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Fossett never stopped pushing the envelope
The discovery this week of adventurer Steve Fossett's airplane wreck isn't just some yarn about a multimillionaire who took off for a pleasure flight one day, crashed in the mountains and died.
It's a rare tale of mystery, bravery, tenacity and the very essence of the American West. It's about the pitiless ferocity of nature - and about how, whether you are Joe Normal or phenomenally rich and talented, the worst can happen to you with no warning.

Fossett was 63 when he took off in a single-engine acrobatic plane on Sept. 3, 2007, from the Flying M in Nevada, a ranch owned by his pal Barron Hilton, the hotel mogul. Fossett had already set 115 world records in aviation and sailing, including being the first to fly alone around the globe without refueling, and at his age, many might at least have considered slowing down a tad.

But not Fossett.

He'd earned millions in commodities trading in Chicago, where he lived most of the time (he also had a home in Carmel), and for decades he'd used his money to go adventuring. That meant swimming the English Channel. Climbing Mount Kilimanjaro. Journeying solo across the world in planes, balloons and boats.

One of the things he was doing in his final hours in the air was scouting for a route in the desert along the Nevada-California border where he could try to set a new land speed record in a high-tech racing car he was having built. And he wasn't just tooling through the skies that day in an ordinary plane - he had borrowed Hilton's Bellanca Super Decathlon, a nifty little aircraft made of aluminum, wood and cloth that could twist and cavort in the air like a sparrow.

And then he disappeared.


Thousands of cops, volunteers and National Guard troops spent a month combing 25,000 square miles looking for him in the biggest manhunt of its kind in U.S. history - another record for Fossett, albeit horribly ironic.

Searchers at risk

Combing the stunningly rugged terrain involved great risk for the searchers, with treacherous winds buffeting their aircraft - the same downdrafts and thermal gusts that experts think probably slammed Fossett's plane into a mountain a year ago. And it wasn't much easier for the trackers on foot: It's easy to get lost in the forbiddingly craggy alpine Sierra Nevada and the sun-baked desert, with thousands of ravines to fall into. Hunting through these areas requires true wilderness skill.

After the big search was suspended, private crews made their own stabs at it in the following months, one as recent as September, each having to surmount the same daunting challenges in the air and on foot. In all, the original search cost $1.6 million. Fossett's widow, Peggy, spent an additional $1 million on a private hunt of her own.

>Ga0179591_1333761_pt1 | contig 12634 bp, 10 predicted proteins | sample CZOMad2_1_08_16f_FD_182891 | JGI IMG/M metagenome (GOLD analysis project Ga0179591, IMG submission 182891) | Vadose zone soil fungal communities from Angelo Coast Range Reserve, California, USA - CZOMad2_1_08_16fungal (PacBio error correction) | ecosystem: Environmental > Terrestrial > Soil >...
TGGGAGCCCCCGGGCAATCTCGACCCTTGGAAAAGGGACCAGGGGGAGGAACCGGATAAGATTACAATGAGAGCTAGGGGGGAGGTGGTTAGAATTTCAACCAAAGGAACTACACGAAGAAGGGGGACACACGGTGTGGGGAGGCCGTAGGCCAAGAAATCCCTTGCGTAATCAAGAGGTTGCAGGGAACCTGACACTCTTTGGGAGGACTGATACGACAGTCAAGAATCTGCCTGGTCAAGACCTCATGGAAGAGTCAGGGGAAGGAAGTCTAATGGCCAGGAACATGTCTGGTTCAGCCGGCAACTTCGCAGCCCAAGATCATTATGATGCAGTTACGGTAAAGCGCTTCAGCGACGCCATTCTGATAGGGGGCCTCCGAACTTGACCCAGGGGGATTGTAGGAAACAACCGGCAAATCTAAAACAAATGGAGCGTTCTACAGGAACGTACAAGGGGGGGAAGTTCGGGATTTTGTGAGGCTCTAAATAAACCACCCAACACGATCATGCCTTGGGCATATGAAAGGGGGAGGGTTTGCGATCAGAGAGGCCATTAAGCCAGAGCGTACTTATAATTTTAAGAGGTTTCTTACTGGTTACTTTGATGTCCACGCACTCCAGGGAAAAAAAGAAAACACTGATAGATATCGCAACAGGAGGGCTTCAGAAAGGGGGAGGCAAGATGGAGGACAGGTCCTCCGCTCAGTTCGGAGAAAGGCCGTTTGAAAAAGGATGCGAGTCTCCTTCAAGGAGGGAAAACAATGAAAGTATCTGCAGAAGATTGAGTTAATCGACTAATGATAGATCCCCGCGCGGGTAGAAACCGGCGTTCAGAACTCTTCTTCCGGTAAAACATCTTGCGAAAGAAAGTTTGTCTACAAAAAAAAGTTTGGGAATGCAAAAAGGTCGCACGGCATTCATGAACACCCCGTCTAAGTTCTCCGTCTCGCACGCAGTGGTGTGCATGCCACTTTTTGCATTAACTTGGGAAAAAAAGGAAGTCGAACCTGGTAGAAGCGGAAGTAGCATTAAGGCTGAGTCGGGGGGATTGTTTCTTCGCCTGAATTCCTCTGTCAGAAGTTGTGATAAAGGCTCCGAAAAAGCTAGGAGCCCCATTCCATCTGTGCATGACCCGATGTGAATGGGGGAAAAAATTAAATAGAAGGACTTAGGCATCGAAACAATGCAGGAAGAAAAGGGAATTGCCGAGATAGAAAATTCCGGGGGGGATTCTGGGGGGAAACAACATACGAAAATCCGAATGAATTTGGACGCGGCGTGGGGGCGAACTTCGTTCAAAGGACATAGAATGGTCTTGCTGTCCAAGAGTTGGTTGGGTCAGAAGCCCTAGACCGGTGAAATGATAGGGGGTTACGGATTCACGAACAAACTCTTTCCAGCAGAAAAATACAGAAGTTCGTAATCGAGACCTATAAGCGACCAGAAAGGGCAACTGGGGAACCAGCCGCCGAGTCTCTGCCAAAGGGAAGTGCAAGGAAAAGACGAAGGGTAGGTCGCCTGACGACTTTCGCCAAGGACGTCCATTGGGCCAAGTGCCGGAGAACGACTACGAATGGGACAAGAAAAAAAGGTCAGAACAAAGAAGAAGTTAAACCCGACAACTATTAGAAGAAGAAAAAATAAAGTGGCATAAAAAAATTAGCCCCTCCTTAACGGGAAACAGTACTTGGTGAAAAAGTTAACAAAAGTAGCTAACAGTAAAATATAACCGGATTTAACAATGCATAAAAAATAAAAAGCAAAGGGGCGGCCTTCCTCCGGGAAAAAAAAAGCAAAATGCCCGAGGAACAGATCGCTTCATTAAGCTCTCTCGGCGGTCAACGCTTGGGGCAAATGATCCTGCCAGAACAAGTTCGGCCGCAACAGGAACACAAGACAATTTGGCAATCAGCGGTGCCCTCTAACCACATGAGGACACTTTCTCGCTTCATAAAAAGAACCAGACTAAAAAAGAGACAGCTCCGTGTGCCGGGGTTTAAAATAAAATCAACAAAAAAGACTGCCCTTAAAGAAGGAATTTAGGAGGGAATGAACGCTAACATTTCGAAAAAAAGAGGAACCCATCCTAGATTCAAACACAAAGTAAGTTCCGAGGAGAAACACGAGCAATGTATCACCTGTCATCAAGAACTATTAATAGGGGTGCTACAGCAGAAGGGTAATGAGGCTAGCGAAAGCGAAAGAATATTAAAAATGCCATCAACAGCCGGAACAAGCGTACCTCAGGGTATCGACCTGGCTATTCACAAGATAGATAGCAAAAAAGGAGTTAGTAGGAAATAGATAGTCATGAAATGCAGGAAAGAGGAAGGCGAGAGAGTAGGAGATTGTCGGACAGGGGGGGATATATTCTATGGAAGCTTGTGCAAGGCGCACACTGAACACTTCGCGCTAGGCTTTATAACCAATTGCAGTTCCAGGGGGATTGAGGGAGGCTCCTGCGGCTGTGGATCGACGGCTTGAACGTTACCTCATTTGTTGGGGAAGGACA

No one found anything.

Fossett had already been notable for his world records and the bravado he inspired in his fellow adventurers and admirers around the world, including Virgin Atlantic founder Richard Branson.

Rumors and theories

But now he was even more notable as the Amelia Earhart of our time, the affable flier who disappeared in 1937 and might never be found.

The same crazy theories that sprang up after Earhart vanished over the Pacific soon emerged about Fossett: He was hiding on an island, he ran away for a love tryst, space aliens snatched him. All highly unlikely, but consuming great attention in fringe corners and the foreign press as far away as Australia.

After all the hot-air speculation, the reality of what happened to him finally snapped into focus this past week when a Mammoth Lakes man walking his dog at about 10,000-foot elevation in the Minaret Range found some of Fossett's identification papers in the pine needles. It was short work from there for search and rescue teams to locate the missing Bellanca Super Decathlon - it was lying, as many professional trackers had thought a year ago it would be, smashed into the side of a wooded peak in pieces so small they couldn't be spotted from the air.

Fossett's body has not been found, only bone fragments that may or may not turn out to be his. But barring a space-alien-style anomaly, there is no doubt that he is dead. (He was already officially declared dead in February by a judge.) Crash experts said there is no way anyone could have survived the ferocious impact of his plane against the granite wall, and Fossett had no parachute.

What really resonated about Fossett's life and its abrupt end was how unusual he was, how dogged the search for his wreck was - and how in the end, even a multimillionaire with access to the best flight expertise in the world can die alone in the mountains like any other pilot who has a moment of horrific luck.

Admire him or not, the saga of Fossett and those who hunted for him speaks of many things we hold dear here in the West: The can-do willingness to push the envelope, the eagerness to plunge into the wilderness for a cause, and the unforgiving challenge of the vast, rugged expanse of mountains and desert that we call home.

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